patchwork. Anyone who has been reading this blog for long enough will remember my views on patchwork. I see no point in cutting up pieces of material merely in order to sew them back together again. I do not sew. I am quite definitely allergic to sewing needles.
Knitting needles are a different story. My paws can manage those. I make things. Most of the time I make things for other people. There is always someone who needs something. That is reasonable. It also means I can do something useful once in a while.
The problem is, what do you do with the left overs? As someone nicely pointed out recently, if I knit bits I can perhaps knit or crochet them together. I have been thinking about this.
The problem now is that I need to think of ways to actually do it. I have to design something and put it together. I do not know what to design or how to put it together. I have resorted to looking at patchwork books.
There are plenty of these in the library. There are many more patchwork books than there are knitting books on our library shelves. Are there really that many more people who do patchwork? I do not know. The books are there. I am making use of them. They are a potential design resource.
It is not that which fascinates me however. It is the history. What I like is that the first quilts were made for much the same purpose as I intend. They were made to use up the pieces and turn them into something useful and warm. I like that idea.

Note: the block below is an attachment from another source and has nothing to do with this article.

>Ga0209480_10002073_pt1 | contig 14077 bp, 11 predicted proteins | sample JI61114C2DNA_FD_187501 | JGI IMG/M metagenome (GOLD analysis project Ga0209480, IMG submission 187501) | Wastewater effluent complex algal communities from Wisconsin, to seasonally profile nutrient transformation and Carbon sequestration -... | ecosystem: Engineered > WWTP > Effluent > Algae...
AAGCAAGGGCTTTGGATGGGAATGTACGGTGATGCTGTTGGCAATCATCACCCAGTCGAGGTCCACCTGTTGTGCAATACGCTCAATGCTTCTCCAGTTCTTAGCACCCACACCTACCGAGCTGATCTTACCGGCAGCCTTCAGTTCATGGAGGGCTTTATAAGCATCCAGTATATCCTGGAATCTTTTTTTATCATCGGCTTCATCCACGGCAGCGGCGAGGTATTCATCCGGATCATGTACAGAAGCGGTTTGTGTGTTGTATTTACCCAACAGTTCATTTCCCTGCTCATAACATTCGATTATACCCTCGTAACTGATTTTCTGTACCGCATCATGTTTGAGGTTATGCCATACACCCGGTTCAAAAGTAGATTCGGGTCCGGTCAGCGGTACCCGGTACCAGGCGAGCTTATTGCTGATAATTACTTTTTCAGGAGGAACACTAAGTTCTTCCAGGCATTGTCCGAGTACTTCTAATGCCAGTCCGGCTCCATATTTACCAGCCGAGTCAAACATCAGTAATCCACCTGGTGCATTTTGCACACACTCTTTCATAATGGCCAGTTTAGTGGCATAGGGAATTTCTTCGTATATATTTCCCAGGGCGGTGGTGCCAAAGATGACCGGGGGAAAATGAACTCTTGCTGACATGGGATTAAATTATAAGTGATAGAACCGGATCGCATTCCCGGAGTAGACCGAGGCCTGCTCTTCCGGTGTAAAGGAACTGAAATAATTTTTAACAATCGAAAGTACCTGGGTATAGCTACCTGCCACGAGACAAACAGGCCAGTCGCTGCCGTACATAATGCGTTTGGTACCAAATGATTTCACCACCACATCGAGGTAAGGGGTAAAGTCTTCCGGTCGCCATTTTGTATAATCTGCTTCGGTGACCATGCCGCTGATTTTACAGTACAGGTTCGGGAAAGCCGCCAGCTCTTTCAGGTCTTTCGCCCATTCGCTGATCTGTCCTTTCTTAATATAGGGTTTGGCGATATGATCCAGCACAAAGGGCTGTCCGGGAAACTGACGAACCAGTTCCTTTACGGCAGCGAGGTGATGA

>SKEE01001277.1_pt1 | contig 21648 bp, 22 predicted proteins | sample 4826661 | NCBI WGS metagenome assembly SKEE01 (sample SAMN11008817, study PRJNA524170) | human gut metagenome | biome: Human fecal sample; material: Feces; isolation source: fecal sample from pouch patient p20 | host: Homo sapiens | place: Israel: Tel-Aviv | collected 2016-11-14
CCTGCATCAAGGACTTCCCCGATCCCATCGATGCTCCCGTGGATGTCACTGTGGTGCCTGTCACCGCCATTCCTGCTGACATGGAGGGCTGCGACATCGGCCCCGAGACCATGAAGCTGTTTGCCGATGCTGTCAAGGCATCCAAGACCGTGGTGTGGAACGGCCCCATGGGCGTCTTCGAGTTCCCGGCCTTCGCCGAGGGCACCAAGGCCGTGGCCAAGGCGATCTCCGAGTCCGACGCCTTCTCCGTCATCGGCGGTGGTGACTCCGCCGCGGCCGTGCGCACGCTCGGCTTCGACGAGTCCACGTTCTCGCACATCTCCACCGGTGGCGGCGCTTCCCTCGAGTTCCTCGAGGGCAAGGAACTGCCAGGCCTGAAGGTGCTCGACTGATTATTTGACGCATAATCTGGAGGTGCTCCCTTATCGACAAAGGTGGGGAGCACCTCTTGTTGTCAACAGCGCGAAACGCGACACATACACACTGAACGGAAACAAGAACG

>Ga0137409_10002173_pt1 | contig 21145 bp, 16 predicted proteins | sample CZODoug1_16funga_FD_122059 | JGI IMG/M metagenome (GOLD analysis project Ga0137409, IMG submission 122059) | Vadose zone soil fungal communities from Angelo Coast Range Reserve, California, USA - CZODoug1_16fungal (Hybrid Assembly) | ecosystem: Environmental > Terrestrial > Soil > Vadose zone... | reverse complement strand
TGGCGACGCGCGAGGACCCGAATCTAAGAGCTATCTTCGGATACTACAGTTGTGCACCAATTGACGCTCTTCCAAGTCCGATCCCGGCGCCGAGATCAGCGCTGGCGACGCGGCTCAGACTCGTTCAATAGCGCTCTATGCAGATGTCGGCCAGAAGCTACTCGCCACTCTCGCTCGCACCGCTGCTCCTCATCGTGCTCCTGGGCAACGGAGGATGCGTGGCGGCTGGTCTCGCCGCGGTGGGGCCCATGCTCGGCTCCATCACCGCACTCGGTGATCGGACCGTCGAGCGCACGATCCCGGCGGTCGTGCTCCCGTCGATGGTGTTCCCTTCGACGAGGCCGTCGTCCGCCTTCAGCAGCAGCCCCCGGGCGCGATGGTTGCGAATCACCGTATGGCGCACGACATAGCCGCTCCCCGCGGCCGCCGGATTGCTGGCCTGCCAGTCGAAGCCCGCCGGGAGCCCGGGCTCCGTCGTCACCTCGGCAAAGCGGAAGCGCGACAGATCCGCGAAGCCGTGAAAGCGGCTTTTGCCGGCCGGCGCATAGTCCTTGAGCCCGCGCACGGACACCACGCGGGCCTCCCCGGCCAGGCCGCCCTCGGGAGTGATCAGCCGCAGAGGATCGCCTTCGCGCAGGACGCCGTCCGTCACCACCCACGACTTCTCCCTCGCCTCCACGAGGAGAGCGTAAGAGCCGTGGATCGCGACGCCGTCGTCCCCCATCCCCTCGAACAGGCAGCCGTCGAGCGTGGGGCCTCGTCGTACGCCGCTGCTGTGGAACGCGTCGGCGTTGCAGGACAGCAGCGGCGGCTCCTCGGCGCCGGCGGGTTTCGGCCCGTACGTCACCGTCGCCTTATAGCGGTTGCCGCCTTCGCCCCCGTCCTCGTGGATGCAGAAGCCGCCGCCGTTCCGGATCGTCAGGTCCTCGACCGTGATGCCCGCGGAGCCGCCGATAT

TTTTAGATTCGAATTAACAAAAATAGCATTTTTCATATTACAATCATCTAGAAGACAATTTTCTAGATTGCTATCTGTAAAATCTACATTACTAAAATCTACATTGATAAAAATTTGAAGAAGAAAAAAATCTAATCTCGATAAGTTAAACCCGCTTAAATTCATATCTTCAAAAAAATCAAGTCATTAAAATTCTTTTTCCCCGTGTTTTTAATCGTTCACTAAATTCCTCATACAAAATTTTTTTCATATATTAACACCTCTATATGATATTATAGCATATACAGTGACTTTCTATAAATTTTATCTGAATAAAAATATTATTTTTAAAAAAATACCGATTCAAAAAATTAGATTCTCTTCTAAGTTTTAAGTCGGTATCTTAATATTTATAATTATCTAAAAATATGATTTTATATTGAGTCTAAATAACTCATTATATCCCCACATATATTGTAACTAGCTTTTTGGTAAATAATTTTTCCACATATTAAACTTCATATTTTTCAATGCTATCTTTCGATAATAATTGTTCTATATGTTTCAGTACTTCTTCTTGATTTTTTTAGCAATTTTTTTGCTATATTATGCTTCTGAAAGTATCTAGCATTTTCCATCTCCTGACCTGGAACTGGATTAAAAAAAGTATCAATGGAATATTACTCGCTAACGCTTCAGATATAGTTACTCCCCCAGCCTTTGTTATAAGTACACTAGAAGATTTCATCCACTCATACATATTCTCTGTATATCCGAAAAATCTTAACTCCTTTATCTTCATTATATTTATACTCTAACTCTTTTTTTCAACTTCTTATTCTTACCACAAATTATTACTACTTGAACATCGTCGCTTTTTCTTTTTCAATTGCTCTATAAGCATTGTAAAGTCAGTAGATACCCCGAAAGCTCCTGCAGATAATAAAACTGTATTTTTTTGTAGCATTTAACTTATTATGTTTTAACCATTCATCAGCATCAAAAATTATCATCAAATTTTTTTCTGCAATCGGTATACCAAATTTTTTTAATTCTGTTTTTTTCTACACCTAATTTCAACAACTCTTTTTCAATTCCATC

You can look at a very old pioneer quilt here and it will almost certainly be made out of flour bags, hessian matting, the last remnants of a man's shirt and work trousers, a small snippet of a woman's "Sunday gown". I wonder what sort of bread was made from the flour in those bags, who wore the shirt and trousers and whether the Sunday gown was comfortable or uncomfortable to wear. I wonder who made the quilt too. It would, most likely, have kept someone warm in a basic "bark hut" in winter.
One of the books I have looked at is a book of two hundred and twenty five patterns from a quilt made and finished in 1863. The woman who made the quilt was waiting for her husband to come home from war. Every square is different. They have all been given names in the book. Some, like Water Lily, Wild Goose Chase and Autumn Aster are romantic enough. Others, like Widow's Pane and Sergeant Green's Badge, are a sad reminder of why the quilt was being made.
A quilt like that had more than one purpose too. It used up every last piece of fabric in the house. It was a sampler for further quilts. There would, more than likely, be some sort of social "quilting bee" when sewers got together and stitched the layers together. Sometimes they were wedding presents. They were used.
Not all quilts made now get used. Some of them are intended to be works of art and hang on walls. I suppose that is a use of a sort. Others get made and then stored in cupboards. I know several people who have chests and cupboards filled with quilts they have made. They have nowhere else to put them. One woman has just moved house. She now has an entire room devoted to quilt making and the storing of quilts. They do not get used.
One man I know rolls his quilts up in tissue paper and stores them in long tubular bags on shelves in his workroom. Occasionally he will change one "wall hanging" for another so as to give them all an airing. He has also made quilts for numerous friends - mostly as presents for their civil union ceremonies. His own is made out of scraps cut from old cloths once owned by his family. He uses it to cover his bed because, he says, that is where it ought to be.
"My family keeps me warm," he told me. I rather like that idea too.